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Life: Mine for Instance

Cindy Gabriel starts a memoir – sort of

Cindy Gabriel
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Cindy Gabriel

PONDERING OR PROCRASTINATING? Cindy Gabriel tries to trick herself into starting a memoir. 

Here I was this summer, at a sidewalk cafe in Montreal. What was I doing?

Not writing my memoir. I’ve been not writing a memoir since the end of 2019 when I retired to write a memoir. Then came the Covid lockdown, a perfect time to write a memoir. Didn’t happen. Do I have to stop living in order to write about living? I don’t even like the word memoir anyway. It sounds too self-important. So let’s not call it a memoir.

Let’s just start here. Let’s call this a series of columns in The Buzz Magazines as always, just more memoir-ish starting with my youngest conscious years, in the late 1950s. It helps that my family published a newspaper at the time, The Fort Bend Reporter, which I recently found archived on the University of Texas campus at the Dolph Briscoe Center for American History. After two days of pouring through pages published between 1956-1960, I now have times and dates that coincide with my memory.

A main advertiser for the paper was the iconic Art Deco styled Cole Theatre, a major community hub in downtown Rosenberg. TV was just catching on. My great-grandmother planned her day around As the World Turns, a soap opera that debuted in 1956.

This made the movie industry nervous. So much so that big-time stars like John Wayne, Shirley Temple, and Roy Rogers popped in to promote their movies. Yep, Rosenberg was that big of a deal.

One example from the paper: On June 13, 1957, actress Ava Gardner appeared in person to promote her movie The Little Hut, including the chance to win a trip to the Fiji Islands, along with free Samsonite luggage. Movies shown at the Cole Theatre would change  every two days or so. Other movies showing that week included James Dean’s East of Eden and Rebel Without a Cause.

The Cole Theatre was also the town’s Saturday matinee babysitter. Kids of all ages poured in without parents, for a day-long double feature. I vividly recall my first time unsupervised. I was no more than 6; it was around 1960. As my nervous mom dropped me off, she looked me in the eye and said “Cindy, listen to your conscience.” She didn’t want me to be tempted to leave the theater to get a coke float at Gordon’s Pharmacy.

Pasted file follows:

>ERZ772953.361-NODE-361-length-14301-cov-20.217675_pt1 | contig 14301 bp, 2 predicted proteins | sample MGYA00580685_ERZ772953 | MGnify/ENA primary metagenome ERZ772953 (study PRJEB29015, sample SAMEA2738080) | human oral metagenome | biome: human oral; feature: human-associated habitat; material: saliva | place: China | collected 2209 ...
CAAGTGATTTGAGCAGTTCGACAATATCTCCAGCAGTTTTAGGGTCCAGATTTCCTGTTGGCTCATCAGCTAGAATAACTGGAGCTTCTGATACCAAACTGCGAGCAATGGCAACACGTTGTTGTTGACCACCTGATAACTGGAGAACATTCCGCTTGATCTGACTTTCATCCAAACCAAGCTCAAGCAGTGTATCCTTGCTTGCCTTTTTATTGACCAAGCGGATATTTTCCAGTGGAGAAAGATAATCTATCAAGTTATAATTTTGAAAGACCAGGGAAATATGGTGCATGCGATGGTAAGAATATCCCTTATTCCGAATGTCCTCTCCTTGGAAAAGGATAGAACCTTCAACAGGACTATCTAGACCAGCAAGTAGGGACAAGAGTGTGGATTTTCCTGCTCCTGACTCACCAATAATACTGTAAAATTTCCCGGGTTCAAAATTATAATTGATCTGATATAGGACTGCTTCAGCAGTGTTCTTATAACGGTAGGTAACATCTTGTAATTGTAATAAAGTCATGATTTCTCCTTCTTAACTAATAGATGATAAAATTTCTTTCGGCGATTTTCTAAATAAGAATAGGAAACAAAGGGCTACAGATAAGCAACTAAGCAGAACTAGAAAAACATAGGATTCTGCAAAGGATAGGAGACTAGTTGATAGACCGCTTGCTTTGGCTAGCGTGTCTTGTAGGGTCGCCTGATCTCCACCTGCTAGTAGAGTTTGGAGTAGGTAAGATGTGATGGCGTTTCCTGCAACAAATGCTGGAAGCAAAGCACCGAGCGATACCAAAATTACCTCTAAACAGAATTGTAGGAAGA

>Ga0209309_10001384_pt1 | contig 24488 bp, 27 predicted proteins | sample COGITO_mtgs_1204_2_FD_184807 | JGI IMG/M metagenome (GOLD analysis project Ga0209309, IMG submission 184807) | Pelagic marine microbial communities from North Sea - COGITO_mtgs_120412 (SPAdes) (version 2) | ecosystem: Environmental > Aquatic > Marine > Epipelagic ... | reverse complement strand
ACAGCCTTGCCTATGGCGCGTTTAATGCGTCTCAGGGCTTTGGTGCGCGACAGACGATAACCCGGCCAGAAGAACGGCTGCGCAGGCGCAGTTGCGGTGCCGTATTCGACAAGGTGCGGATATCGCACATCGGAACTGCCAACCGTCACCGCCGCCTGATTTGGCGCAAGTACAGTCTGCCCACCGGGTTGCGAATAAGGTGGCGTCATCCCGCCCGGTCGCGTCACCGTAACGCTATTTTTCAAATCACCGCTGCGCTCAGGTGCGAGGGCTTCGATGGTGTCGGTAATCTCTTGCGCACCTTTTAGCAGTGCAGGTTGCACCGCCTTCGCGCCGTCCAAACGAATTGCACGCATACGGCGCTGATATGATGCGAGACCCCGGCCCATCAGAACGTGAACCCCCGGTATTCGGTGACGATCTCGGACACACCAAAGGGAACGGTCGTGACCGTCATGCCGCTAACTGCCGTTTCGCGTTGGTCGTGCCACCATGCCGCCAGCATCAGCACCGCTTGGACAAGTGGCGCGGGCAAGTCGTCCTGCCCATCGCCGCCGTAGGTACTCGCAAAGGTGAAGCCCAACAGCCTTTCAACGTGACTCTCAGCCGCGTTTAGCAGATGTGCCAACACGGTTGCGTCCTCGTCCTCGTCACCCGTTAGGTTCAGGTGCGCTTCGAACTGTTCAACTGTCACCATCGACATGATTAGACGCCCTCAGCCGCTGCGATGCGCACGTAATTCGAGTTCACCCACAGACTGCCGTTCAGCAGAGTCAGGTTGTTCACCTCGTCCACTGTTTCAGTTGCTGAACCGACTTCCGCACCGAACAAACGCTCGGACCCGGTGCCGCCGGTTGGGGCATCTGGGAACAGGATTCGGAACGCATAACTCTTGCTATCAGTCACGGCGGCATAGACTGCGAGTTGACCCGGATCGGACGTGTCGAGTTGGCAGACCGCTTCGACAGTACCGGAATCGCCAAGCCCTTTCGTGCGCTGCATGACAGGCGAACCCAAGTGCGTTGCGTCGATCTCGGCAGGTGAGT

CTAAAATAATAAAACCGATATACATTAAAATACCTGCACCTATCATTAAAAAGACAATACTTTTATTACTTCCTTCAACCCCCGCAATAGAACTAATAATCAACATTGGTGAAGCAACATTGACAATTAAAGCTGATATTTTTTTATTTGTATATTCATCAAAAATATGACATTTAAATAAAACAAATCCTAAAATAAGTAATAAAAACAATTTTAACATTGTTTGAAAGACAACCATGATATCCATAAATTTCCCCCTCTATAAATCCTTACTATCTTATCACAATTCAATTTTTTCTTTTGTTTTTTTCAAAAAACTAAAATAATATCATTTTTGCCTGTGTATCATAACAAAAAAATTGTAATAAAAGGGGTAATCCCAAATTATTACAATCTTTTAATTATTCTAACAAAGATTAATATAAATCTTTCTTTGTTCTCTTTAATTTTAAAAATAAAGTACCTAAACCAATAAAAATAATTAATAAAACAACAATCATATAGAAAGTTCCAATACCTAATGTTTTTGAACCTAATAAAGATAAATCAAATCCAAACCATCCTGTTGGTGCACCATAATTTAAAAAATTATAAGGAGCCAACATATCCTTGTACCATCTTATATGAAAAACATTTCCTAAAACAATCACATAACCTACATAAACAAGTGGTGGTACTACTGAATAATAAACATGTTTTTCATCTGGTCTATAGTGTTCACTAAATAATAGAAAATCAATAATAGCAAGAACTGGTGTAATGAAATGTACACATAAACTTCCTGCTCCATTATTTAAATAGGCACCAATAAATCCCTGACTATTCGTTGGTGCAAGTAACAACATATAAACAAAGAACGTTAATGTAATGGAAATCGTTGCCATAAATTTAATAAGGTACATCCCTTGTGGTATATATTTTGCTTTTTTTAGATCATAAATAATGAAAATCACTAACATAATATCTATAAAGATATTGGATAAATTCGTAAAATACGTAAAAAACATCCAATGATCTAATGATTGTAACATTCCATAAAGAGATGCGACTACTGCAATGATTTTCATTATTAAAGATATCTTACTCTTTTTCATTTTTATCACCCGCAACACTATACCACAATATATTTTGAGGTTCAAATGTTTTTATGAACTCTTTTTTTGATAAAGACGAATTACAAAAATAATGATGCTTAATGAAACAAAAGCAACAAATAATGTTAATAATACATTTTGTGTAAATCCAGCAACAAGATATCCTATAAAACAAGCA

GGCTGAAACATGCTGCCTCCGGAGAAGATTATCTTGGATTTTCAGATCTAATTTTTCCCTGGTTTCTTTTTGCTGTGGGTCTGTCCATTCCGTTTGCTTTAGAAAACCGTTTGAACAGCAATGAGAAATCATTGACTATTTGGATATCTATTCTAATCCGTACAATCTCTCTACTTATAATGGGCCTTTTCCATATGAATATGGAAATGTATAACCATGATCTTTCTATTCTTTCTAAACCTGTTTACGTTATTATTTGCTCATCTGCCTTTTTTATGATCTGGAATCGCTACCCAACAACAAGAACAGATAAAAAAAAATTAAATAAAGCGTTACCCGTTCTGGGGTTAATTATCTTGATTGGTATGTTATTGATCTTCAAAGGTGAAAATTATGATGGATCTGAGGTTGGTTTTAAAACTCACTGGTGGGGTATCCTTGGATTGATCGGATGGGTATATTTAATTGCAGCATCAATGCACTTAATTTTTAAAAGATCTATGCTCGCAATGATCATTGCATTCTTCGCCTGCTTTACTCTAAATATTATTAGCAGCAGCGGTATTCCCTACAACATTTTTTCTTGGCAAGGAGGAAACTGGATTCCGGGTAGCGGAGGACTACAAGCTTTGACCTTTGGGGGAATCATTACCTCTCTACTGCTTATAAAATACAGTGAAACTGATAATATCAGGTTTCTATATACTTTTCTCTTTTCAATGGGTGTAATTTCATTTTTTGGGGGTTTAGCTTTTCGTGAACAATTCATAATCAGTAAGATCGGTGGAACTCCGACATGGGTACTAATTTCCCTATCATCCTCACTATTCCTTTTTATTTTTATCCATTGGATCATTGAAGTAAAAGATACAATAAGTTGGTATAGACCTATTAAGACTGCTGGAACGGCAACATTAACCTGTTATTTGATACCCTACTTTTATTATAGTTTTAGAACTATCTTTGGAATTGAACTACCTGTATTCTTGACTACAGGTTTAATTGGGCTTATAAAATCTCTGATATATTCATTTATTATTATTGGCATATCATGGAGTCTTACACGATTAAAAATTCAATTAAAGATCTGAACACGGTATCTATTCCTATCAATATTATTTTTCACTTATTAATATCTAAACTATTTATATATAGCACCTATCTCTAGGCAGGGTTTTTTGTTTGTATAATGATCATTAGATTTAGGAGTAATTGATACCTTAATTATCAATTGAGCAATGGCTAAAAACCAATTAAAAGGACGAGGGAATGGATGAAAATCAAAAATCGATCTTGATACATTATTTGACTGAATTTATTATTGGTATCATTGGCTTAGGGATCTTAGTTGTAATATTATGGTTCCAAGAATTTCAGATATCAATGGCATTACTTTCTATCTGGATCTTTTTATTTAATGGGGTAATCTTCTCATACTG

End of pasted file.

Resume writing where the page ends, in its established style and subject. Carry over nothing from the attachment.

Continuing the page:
I was to go inside the lobby and wait for my more sophisticated friend, Ginger (who would unsuccessfully tempt me to go to Gordon’s Pharmacy). The theater was more exciting anyway, watching kids, some I knew, plopping down their quarters for a ticket into the tall, majestic lobby, then picking out a 5-10 cent item from the snack bar.

While picking out my own candy, through a window beyond the snack bar, my eye caught a line of “colored” children also getting tickets. They were ushered into a side entrance straight up to the balcony, bypassing the fancy lobby. I was stunned. The conscience my mother told me to listen to was working overtime. It was the first time I felt uncomfortably white.

Now I realize my father, Clymer Wright, did not shy away from the “prejudice issue” in newspaper editorials. A 1957 editorial headline in The Fort Bend Reporter said: “We Should Build a Pool for Negros.” This followed: “Under the system of segregation as practiced in the South, Negros cannot swim in the public pool. And they have no pool of their own. In addition Latin Americans shy away from the pool because of the great amount of prejudice from the whites.” My father attempted to point out the cruelty of leaving a sizable population of Rosenberg residents without a summer swimming pool because of our own white prejudice.

It was a bold statement for the times. When that editorial was written in 1957, African Americans had only been allowed to vote in Ft. Bend County for four years, a right they won in 1953.

Wait. This is supposed to be my story. I learned to swim in the Rosenberg public pool. I didn’t even notice that it was all white. What does any of this have to do with me? That conscience my mother told me to listen to is working again. There is no such thing as Black history without white history.

Now, I’m looking back at the balcony of the Cole Theatre. I wonder how many of those kids are still around. I wonder how their lives turned out. I wonder if any of them have ever spent a summer evening at a sidewalk cafe in Montreal.

Next month: “Forks on the Left. Knives on the Right.”

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